Chrome’s Native-Like Packaged Apps Come Out Of Dev Preview And Head To The Desktop, Now Called “Chrome Apps”

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Google officially launched its Chrome Apps today, a “new” breed of native/web app hybrid for Chrome OS and Windows that isn’t actually all that new. Google’s Chrome offered so-called packaged apps for quite a while now and today’s “launch” is, for the most part, about bringing these packaged apps out of the developer niche and to consumers.

Chrome Apps are essentially installable web apps that get additional privileges to access some native hardware features. They allow developers to run their web apps outside of the browser and without the usual Chrome user interface. They also make it easier for developers to make their apps available offline and to access local storage, as well as connected devices and cameras over USB and Bluetooth. Just like Chrome itself, these apps update themselves and just like Chrome extensions, they are automatically synced between your machines.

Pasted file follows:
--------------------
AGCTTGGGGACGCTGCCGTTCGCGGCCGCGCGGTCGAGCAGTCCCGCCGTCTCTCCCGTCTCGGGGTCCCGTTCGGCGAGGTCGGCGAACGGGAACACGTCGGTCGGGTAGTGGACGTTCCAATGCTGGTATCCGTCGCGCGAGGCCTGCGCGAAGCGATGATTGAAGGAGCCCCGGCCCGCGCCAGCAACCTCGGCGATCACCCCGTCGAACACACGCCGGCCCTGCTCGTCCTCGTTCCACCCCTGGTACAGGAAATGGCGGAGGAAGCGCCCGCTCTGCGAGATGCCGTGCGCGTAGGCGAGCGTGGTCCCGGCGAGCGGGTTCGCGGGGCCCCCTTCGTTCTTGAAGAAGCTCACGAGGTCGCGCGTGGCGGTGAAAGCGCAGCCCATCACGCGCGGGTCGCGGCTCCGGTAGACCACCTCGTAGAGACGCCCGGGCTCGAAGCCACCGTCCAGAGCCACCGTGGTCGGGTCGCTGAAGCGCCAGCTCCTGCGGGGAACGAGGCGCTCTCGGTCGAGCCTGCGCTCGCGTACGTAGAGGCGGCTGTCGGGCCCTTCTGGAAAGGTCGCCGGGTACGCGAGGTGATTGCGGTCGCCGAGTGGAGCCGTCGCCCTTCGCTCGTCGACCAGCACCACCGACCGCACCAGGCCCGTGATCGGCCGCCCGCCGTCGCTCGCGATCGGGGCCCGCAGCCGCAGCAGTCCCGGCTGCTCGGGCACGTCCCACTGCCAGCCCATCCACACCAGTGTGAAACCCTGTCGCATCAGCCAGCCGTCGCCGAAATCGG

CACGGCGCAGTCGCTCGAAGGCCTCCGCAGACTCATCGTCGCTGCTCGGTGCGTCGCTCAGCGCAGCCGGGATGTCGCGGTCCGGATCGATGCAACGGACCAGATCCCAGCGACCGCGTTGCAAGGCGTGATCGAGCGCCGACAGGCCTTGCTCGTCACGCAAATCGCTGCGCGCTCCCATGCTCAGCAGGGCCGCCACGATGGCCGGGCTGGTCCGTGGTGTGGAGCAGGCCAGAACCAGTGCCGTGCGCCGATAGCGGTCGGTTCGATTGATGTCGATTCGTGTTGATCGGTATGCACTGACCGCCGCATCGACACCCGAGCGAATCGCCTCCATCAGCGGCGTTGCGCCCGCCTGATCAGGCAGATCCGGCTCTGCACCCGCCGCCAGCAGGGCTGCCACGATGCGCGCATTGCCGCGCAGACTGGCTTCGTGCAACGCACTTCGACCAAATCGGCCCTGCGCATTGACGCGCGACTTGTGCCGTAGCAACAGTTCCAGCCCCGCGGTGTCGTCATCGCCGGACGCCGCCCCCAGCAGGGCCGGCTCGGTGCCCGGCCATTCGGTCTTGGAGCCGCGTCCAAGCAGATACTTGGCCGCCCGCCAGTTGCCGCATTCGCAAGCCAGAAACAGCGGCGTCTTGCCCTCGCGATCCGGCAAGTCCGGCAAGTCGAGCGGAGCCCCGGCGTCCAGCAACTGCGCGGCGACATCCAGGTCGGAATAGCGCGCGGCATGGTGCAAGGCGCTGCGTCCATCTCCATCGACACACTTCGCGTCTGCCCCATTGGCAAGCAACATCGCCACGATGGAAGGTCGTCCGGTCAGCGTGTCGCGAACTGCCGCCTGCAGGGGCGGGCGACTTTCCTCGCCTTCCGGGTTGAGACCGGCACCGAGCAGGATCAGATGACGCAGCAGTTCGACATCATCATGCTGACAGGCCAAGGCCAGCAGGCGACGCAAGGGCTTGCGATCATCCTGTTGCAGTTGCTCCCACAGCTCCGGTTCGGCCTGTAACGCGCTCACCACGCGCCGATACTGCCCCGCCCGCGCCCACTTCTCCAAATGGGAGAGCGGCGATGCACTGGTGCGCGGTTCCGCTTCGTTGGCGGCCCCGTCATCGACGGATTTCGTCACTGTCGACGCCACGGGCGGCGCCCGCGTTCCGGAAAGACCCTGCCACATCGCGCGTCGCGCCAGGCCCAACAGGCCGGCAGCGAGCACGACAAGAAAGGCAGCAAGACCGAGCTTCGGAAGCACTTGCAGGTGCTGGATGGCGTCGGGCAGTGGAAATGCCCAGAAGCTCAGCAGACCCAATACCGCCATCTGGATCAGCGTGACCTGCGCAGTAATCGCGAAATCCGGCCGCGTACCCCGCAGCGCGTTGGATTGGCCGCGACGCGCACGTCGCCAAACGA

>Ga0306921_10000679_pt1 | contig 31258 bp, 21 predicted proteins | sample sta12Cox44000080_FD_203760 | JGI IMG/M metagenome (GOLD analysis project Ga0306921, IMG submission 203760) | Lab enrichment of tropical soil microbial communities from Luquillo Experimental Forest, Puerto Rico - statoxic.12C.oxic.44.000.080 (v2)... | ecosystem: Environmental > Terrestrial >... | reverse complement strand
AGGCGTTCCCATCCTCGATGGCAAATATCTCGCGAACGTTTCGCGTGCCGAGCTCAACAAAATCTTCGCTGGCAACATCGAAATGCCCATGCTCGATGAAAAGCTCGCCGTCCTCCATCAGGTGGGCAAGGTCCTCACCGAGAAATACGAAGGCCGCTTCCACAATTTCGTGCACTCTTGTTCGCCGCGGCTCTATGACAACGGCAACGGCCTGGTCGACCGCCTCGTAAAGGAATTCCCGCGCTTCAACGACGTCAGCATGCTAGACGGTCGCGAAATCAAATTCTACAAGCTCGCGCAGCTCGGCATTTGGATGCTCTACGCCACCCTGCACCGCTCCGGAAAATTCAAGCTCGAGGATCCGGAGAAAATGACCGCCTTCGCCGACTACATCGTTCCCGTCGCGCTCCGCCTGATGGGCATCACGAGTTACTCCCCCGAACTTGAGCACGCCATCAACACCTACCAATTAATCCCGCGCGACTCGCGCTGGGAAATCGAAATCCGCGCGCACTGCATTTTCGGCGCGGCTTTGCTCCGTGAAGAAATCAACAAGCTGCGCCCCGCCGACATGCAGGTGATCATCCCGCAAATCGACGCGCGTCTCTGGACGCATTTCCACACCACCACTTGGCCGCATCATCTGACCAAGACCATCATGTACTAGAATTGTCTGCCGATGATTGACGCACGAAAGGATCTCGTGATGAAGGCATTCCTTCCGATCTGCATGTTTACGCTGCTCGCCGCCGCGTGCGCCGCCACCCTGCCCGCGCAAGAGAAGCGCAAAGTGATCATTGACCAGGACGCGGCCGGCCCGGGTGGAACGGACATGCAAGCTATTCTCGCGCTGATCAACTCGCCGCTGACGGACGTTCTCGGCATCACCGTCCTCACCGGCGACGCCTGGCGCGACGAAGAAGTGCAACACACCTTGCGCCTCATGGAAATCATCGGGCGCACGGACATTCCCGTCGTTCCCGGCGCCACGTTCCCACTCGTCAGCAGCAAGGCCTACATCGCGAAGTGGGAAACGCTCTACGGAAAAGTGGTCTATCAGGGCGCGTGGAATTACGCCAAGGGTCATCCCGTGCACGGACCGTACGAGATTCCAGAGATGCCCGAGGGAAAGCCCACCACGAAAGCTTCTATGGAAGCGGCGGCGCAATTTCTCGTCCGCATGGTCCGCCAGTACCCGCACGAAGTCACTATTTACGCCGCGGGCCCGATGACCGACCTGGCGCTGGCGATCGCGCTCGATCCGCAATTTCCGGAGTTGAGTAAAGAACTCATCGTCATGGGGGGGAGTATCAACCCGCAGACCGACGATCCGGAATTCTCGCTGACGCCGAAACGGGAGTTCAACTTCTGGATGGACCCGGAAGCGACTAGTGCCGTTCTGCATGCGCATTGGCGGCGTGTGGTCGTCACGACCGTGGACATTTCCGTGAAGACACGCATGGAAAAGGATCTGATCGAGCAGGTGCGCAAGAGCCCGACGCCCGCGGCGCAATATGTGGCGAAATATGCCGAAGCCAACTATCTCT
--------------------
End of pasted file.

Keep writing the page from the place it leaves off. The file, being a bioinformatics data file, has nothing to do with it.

Here is a short video that explains how these packaged apps Chrome Apps work:

On Windows, these apps don’t integrate into the start menu or the task bar. Instead — and this has also been available for quite a while — Chrome adds its own Start menu-like button to the taskbar, which looks quite similar to the Chrome OS app launcher. On the Mac, the app launcher is still behind a flag on the stable version of Chrome, but Google says it will launch both on Apple’s desktop platform and on Linux soon.

To celebrate today’s launch, Google added a special section for packaged apps to its Chrome Web Store. The “For your desktop” collection features the likes of Wunderlist (which launched its packaged app in July), Pocket and former Disrupt Battlefield winner Uberconference.